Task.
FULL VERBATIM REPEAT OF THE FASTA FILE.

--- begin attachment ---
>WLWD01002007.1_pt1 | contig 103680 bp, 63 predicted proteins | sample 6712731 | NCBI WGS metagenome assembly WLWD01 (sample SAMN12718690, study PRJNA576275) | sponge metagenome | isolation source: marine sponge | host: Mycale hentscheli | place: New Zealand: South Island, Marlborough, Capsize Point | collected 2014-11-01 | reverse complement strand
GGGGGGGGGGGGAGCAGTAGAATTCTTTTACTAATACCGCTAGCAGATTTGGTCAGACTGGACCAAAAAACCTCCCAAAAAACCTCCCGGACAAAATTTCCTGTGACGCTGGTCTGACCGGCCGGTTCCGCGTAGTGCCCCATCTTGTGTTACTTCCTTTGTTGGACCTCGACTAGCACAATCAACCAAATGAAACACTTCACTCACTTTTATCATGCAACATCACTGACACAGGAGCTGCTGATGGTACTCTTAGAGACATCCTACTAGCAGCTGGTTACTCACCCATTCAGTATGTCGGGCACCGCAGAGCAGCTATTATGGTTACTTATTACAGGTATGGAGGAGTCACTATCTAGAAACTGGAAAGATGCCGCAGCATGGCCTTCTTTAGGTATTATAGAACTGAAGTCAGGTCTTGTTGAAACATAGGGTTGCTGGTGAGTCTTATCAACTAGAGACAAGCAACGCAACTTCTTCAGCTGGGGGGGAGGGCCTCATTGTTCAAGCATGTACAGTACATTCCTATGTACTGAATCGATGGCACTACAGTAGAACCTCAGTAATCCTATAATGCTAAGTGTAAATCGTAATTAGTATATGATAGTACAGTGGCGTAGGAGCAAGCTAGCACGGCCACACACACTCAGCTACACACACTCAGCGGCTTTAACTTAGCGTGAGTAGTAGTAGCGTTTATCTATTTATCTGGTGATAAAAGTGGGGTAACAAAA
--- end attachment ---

>WLWD01002007.1_pt1 | contig 103680 bp, 63 predicted proteins | sample 6712731 | NCBI WGS metagenome assembly WLWD01 (sample SAMN12718690, study PRJNA576275) | sponge metagenome | isolation source: marine sponge | host: Mycale hentscheli | place: New Zealand: South Island, Marlborough, Capsize Point | collected 2014-11-01 | reverse complement strand
GGGGGGGGGGGGAGCAGTAGAATTCTTTTACTAATACCGCTAGCAGATTTGGTCAGACTGGACCAAAAAACCTCCCAAAAAACCTCCCGGACAAAATTTCCTGTGACGCTGGTCTGACCGGCCGGTTCCGCGTAGTGCCCCATCTTGTGTTACTTCCTTTGTTGGACCTCGACTAGCACAATCAACCAAATGAAACACTTCACTCACTTTTATCATGCAACATCACTGACACAGGAGCTGCTGATGGTACTCTTAGAGACATCCTACTAGCAGCTGGTTACTCACCCATTCAGTATGTCGGGCACCGCAGAGCAGCTATTATGGTTACTTATTACAGGTATGGAGGAGTCACTATCTAGAAACTGGAAAGATGCCGCAGCATGGCCTTCTTTAGGTATTATAGAACTGAAGTCAGGTCTTGTTGAAACATAGGGTTGCTGGTGAGTCTTATCAACTAGAGACAAGCAACGCAACTTCTTCAGCTGGGGGGGAGGGCCTCATTGTTCAAGCATGTACAGTACATTCCTATGTACTGAATCGATGGCACTACAGTAGAACCTCAGTAATCCTATAATGCTAAGTGTAAATCGTAATTAGTATATGATAGTACAGTGGCGTAGGAGCAAGCTAGCACGGCCACACACACTCAGCTACACACACTCAGCGGCTTTAACTTAGCGTGAGTAGTAGTAGCGTTTATCTATTTATCTGGTGATAAAAGTGGGGTAACAAAA